Do you love programming? Which language do you love to code in? I love a lot, actually, I am quite fond of programming. My favourite language is Python. But, you know what simply programming the normal syntax code doesn’t make it interesting with time. Your programming should be interactive and we can make our codes interactive by using graphics. So, in the post, I, would love to bring to you the basics of Python Programming Graphics.
Today’s computer applications aren’t limited to the type of textual input and output that we’ve been using thus far . Most applications that you simply are conversant in probably have a Graphical interface (GUI). This gives visual elements like windows, icons, buttons and menus.
Interactive graphics programming generally become confusing. Even entire textbooks are also dedicate to the intricacies of graphics. Industrial-strength GUI applications are also usually developed employing a dedicated graphics programming framework. Python though comes with its own standard GUI module called Tkinter.
Even so, taking the time to find out Tkinter would detract from the more fundamental task of learning the principles of programming and style that are the main target of this book.
There is a ” graphics.py ” library in Python created by John Zelle. This library is open source and is available as a free Python module file. This graphics library, also makes it easier to write down simple graphics programs.
Python Graphics Programming
To use the methods in graphics.py one has to import it. In every Python Graphics program you create. Also, Graphics.py isn’t a component standard Python distribution. It gets save as graphics.py within the folder. Where you’ll save your Python Graphics programs.
Generally, any Python Graphics program requires one to do these four tasks namely :
- Importing the ” graphics.py ” library.
- Then, creating a GraphWin Object
- Hereafter, paint the output of graphics functions on the declared window object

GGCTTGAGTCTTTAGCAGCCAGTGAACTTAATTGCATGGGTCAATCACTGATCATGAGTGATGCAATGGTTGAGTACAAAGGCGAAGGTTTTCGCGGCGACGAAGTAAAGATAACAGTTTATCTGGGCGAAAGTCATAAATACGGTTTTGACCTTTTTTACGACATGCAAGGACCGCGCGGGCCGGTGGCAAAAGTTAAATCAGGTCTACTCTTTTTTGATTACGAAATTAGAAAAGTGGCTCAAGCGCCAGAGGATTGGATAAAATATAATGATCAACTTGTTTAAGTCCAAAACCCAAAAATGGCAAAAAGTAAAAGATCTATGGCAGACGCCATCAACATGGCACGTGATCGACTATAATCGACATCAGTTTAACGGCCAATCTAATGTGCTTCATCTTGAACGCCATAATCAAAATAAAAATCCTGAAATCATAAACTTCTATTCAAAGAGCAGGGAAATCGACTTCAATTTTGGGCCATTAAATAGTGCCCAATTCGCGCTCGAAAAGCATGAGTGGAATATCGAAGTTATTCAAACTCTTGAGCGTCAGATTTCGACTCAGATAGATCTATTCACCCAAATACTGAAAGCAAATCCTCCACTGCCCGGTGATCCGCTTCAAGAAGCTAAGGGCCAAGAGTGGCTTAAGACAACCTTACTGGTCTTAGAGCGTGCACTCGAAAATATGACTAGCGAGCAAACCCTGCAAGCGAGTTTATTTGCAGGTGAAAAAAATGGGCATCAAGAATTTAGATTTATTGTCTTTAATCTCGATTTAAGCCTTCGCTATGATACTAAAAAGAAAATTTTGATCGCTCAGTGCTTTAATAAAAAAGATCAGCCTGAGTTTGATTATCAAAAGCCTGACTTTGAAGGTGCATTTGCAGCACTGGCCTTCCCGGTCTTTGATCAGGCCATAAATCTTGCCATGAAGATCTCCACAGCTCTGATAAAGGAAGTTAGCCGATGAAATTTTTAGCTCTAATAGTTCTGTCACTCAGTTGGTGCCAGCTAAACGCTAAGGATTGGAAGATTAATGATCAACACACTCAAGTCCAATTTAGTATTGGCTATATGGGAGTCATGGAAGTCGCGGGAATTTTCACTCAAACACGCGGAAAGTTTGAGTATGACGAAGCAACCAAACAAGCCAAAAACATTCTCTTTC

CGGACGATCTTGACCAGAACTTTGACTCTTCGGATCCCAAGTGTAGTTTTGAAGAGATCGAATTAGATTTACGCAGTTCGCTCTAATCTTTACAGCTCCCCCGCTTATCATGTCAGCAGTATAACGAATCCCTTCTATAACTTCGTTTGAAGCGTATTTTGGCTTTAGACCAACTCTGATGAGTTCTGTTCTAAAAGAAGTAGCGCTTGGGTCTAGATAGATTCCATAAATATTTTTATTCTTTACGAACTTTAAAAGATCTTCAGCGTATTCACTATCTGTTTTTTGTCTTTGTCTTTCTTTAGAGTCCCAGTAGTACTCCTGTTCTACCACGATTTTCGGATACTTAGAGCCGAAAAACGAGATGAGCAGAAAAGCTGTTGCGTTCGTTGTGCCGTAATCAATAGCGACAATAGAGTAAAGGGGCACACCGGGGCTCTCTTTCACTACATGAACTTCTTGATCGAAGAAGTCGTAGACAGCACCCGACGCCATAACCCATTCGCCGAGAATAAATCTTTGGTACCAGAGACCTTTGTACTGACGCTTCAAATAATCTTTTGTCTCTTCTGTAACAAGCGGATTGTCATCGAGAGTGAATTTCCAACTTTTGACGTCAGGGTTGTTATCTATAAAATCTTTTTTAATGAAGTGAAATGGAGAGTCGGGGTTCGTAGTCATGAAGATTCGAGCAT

- Finally, closing the opened GraphWin Object
Graphics Programming in Python
from graphics import *
The next thing is to make a window area where the output of Python Graphics program are going to display.
Window_object= GraphWin(text-title, width, height) display = GraphWin(' Circle' of Rainbow, 200, 200)
cir= Circle(Point(200, 200, 10) cir.draw(display)
This code will draw a circle of radius 10 pixels at center 200, 200
Now, we need to close the GraphWin Object
# Celsius to Fahrenheit conversion using " graphics.py " library ..... from graphics import * def main(): wins = GraphWin("Celsius Converter", 350, 250) wins.setCoords(0.0, 1.0, 3.0, 4.0) #GUI Text(Point(1,3), "Temp in Celsius : ").draw(win) Text(Point(1,1), "Temp in Fahrenheit : ").draw(win) input = Entry(Point(2,4), 6) input.setText("0.0") input.draw(win) output = Text(Point(2,1),"") output.draw(win) button = Text(Point(1.5,2.0),"Convert It") button.draw(win) Rectangle(Point(1,1.5), Point(2,2.5)).draw(win) while True : win.getMouse() # waiting for a click # Conversions cel = eval(input.getText()) Fah = 9.0/5.0 * cel + 32 # Output output.setText("%0.1f" % Fah) main()
# Program for Rainbow Colours Concentric Circles graphics import * def main(): col_arr=["violet","indigo","blue","green","yellow","orange","red"] work = GraphWin('Rainbow Circle', 200, 200) x = work.getWidth()/2 y = work.getHeight()/2 i=0 while i <= len(col_arr): cir=Circle(Point(x, y), 11 +11*i) cir.setOutline(col_arr[i]) cir.setWidth(4) cir.draw(work) i+=1 message = Text(Point(work.getWidth()/2, 250), 'Click to Exit') message.draw(work) work.getMouse() work.close() main()
As we have seen that Graphics generally make our programming codes interactive. Thus, for GUI works we need to implement Graphics. So, here I brought to you information about the ” graphics.py ” library built by John Zelle. Thus, with this article, I have hope to have cleared your many doubts. So, get on with the tricks !!!